>
> 2. Could UniProt import all of the curated data for the MODs, rather 
> than just a subset, especially for the reference genomes?
>
> 3. The Ensembl  entry has IEA to DNA binding but Tacc3 does not appear 
> to have DNA binding domains. What is the source of the Ensembl IEA 
> data for Tacc3 (it isn't recorded, the source of this would be useful)?
>
> Val
>
>
> Mike Cherry wrote:
>> Gabriel,
>>
>> I wouldn't say this is a bug.  The 1302948 ID is used by RGD when the 
>> annotations have been created by the RGD project.  Those annotations 
>> that have the ENSEMBL ID ENSRNOP00000034933 have been created by 
>> ENSEMBL.  RGD is just passing the ENSEMBL annotations through in 
>> their file.
>>
>> The gene association file is created by RGD.  While some groups do 
>> map all the external IDs to internal IDs this is not done by all.
>>
>> One suggestion for your example is to filter out the IEA 
>> annotations.  That would remove the ENSEMBL associations for this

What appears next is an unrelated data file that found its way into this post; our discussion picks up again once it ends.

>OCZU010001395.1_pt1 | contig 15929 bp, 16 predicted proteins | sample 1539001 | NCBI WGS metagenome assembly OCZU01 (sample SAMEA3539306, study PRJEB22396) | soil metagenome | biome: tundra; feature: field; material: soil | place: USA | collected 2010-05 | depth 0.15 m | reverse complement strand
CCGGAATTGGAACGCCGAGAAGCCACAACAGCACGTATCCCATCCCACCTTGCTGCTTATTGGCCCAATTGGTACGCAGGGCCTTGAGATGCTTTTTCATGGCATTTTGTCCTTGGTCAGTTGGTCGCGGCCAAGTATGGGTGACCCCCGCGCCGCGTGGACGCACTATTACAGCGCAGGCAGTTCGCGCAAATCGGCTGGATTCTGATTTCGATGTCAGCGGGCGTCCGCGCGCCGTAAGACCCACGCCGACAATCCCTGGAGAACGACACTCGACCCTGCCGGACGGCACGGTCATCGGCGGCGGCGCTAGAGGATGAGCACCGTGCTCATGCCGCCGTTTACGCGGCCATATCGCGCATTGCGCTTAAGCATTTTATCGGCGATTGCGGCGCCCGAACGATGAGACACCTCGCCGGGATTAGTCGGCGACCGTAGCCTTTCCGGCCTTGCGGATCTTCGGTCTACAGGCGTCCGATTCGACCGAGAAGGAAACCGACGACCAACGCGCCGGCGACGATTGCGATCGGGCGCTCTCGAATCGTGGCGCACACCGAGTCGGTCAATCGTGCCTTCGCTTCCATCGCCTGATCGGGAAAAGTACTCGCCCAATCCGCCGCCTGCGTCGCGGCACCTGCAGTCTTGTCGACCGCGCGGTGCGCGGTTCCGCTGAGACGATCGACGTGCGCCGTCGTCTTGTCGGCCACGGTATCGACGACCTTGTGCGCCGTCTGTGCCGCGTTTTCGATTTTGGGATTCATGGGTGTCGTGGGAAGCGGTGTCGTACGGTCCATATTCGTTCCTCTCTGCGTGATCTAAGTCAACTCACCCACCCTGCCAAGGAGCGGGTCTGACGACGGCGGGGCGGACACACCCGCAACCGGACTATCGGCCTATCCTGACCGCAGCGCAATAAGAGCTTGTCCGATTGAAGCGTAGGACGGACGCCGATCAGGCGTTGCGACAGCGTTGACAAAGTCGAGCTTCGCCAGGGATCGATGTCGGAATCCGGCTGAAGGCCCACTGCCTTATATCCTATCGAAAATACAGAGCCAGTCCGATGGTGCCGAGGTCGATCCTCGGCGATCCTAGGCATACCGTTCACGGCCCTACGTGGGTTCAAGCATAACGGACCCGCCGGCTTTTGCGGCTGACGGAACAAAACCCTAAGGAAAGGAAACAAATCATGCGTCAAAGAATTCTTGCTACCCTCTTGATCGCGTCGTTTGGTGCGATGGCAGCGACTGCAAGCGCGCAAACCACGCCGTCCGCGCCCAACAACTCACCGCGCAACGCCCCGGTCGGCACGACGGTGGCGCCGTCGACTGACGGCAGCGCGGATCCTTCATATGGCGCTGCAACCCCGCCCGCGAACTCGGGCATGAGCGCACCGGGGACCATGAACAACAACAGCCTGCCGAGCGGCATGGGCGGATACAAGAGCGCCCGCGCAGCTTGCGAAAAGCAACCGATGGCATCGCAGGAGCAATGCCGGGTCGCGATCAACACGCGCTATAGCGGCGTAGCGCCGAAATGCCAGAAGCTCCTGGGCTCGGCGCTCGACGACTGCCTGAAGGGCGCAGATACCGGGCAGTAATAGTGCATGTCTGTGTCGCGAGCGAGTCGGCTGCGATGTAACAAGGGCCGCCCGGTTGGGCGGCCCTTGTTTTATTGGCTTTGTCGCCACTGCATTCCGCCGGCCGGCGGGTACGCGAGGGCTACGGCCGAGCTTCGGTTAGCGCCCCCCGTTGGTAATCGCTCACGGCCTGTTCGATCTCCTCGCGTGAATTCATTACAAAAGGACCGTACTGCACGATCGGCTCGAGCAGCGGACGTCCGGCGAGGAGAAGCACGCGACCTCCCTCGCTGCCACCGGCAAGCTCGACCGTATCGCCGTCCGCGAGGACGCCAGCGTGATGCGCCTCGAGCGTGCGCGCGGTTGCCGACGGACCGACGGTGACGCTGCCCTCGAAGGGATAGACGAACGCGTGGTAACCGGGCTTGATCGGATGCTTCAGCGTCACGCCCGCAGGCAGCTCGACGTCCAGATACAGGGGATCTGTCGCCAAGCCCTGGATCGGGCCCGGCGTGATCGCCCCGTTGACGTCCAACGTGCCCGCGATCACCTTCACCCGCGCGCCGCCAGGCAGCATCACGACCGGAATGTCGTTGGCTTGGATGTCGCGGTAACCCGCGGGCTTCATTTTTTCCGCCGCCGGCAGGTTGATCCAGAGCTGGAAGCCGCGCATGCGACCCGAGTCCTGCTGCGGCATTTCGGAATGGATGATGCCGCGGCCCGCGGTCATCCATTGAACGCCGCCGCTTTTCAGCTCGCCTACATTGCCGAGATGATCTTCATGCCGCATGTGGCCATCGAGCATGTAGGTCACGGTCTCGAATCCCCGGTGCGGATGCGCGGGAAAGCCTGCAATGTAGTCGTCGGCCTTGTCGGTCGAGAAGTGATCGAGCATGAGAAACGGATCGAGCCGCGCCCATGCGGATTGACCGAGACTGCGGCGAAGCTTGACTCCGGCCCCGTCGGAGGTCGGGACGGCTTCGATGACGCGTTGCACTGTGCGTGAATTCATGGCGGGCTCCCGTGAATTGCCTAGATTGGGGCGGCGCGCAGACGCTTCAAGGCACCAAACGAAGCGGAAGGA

>> example.  You would likely want to do that anyway, or at least 
>> compare your statistics with and without the computationally defined 
>> annotations.
>>
>> -Mike
>>
>>
>> On Sep 9, 2008, at 10:22 AM, Gabriel Berriz wrote:
>>
>>> On 2008.09.08 Mon, at 18:09, Judith Blake wrote:
>>>> Gabriel,
>>>>
>>>> The gene association files are non-redundant.  Primary model organisms
>>>> have responsibility for integrating annotations from mulitple sources
>>>> and submitting a non-redundant file to the GOdb.  QC checks on the 
>>>> files
>>>> also remove redundancies.
>>>
>>>
>>>
>>> Hi, Judy.  My word choice was not a very good one when I wrote of 
>>> "redundancies", so let me give an example of what I meant.  It comes 
>>> from the latest gene_association.rgd.gz file.  (This example is the 
>>> first one I followed up on of the 1000 or so that I mentioned in my 
>>> previous email.)
>>>
>>> The latest gene_association.rgd.gz file contains 15 associations for 
>>> RGD ID 1302948, and 4 associations for ENSEMBL ID 
>>> ENSRNOP00000034933.  In fact, according to both Ensembl and RGD 
>>> (http://rgd.mcw.edu/tools/genes/genes_view.cgi?id=1302948) these two 
>>> identifiers both refer to the same entity (transforming acidic 
>>> coiled-coil containing protein 3, aka Tacc3).  Hence, the file uses 
>>> two names for the same thing.  Why?
>>>
>>> The reason why I bring this problem up is that, in our work, we 
>>> compute statistics that are very sensitive to how many genes have a 
>>> particular GO attribute, therefore it is crucial for us to count the 
>>> associations in this example as being 19 belonging to the same